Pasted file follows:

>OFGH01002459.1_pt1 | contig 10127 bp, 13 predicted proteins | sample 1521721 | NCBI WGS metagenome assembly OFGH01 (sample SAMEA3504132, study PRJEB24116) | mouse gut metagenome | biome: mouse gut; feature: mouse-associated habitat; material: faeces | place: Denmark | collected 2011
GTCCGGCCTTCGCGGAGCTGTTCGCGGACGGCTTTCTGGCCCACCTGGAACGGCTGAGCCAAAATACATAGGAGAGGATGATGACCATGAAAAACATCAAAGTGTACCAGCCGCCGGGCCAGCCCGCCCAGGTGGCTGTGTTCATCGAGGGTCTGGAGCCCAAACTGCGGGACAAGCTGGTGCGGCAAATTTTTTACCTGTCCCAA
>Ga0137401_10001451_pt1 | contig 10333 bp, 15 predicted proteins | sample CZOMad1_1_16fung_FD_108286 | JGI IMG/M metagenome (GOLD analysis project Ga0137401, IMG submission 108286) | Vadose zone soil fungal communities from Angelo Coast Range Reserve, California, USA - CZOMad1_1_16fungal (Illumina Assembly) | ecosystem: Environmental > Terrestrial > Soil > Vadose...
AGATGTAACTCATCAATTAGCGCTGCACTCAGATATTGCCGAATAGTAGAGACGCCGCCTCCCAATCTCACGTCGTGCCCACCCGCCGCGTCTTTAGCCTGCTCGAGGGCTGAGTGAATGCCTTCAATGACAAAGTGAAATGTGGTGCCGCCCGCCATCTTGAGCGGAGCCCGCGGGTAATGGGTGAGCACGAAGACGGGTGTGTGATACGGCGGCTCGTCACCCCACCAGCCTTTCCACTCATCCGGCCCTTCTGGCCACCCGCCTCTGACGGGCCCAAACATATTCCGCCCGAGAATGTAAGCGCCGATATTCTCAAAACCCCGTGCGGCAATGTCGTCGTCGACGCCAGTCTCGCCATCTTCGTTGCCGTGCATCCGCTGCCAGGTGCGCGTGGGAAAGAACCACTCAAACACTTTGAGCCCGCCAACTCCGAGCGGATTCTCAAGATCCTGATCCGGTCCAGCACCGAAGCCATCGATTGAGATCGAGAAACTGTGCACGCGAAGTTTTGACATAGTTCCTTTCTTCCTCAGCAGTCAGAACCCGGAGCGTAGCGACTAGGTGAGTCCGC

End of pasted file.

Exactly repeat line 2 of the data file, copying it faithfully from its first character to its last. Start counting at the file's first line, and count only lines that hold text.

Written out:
GTCCGGCCTTCGCGGAGCTGTTCGCGGACGGCTTTCTGGCCCACCTGGAACGGCTGAGCCAAAATACATAGGAGAGGATGATGACCATGAAAAACATCAAAGTGTACCAGCCGCCGGGCCAGCCCGCCCAGGTGGCTGTGTTCATCGAGGGTCTGGAGCCCAAACTGCGGGACAAGCTGGTGCGGCAAATTTTTTACCTGTCCCAA